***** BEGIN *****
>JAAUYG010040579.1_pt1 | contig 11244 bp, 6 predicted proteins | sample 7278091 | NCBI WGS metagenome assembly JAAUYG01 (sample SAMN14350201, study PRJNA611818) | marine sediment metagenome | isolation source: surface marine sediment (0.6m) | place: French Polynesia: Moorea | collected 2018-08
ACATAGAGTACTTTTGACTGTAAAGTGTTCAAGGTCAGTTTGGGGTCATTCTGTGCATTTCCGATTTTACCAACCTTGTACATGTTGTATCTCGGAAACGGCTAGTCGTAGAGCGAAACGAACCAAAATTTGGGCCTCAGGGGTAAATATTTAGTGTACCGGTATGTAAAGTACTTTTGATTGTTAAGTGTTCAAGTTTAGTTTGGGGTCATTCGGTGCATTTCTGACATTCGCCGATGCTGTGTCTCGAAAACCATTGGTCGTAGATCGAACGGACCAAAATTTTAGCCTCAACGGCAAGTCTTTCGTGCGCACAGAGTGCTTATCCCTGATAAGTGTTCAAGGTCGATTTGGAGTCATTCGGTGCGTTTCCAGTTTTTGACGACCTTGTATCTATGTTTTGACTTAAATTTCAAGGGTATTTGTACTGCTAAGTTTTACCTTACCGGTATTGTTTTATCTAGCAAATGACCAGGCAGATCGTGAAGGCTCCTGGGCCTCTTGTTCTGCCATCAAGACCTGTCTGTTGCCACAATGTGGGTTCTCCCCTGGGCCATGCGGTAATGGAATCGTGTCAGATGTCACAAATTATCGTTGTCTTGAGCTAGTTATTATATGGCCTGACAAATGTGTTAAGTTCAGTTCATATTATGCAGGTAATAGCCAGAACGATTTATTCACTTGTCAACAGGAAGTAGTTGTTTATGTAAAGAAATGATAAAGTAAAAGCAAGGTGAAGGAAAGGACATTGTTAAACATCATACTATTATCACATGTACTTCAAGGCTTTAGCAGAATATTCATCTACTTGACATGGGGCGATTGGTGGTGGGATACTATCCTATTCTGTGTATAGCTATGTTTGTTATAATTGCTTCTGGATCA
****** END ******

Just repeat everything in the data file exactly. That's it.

>JAAUYG010040579.1_pt1 | contig 11244 bp, 6 predicted proteins | sample 7278091 | NCBI WGS metagenome assembly JAAUYG01 (sample SAMN14350201, study PRJNA611818) | marine sediment metagenome | isolation source: surface marine sediment (0.6m) | place: French Polynesia: Moorea | collected 2018-08
ACATAGAGTACTTTTGACTGTAAAGTGTTCAAGGTCAGTTTGGGGTCATTCTGTGCATTTCCGATTTTACCAACCTTGTACATGTTGTATCTCGGAAACGGCTAGTCGTAGAGCGAAACGAACCAAAATTTGGGCCTCAGGGGTAAATATTTAGTGTACCGGTATGTAAAGTACTTTTGATTGTTAAGTGTTCAAGTTTAGTTTGGGGTCATTCGGTGCATTTCTGACATTCGCCGATGCTGTGTCTCGAAAACCATTGGTCGTAGATCGAACGGACCAAAATTTTAGCCTCAACGGCAAGTCTTTCGTGCGCACAGAGTGCTTATCCCTGATAAGTGTTCAAGGTCGATTTGGAGTCATTCGGTGCGTTTCCAGTTTTTGACGACCTTGTATCTATGTTTTGACTTAAATTTCAAGGGTATTTGTACTGCTAAGTTTTACCTTACCGGTATTGTTTTATCTAGCAAATGACCAGGCAGATCGTGAAGGCTCCTGGGCCTCTTGTTCTGCCATCAAGACCTGTCTGTTGCCACAATGTGGGTTCTCCCCTGGGCCATGCGGTAATGGAATCGTGTCAGATGTCACAAATTATCGTTGTCTTGAGCTAGTTATTATATGGCCTGACAAATGTGTTAAGTTCAGTTCATATTATGCAGGTAATAGCCAGAACGATTTATTCACTTGTCAACAGGAAGTAGTTGTTTATGTAAAGAAATGATAAAGTAAAAGCAAGGTGAAGGAAAGGACATTGTTAAACATCATACTATTATCACATGTACTTCAAGGCTTTAGCAGAATATTCATCTACTTGACATGGGGCGATTGGTGGTGGGATACTATCCTATTCTGTGTATAGCTATGTTTGTTATAATTGCTTCTGGATCA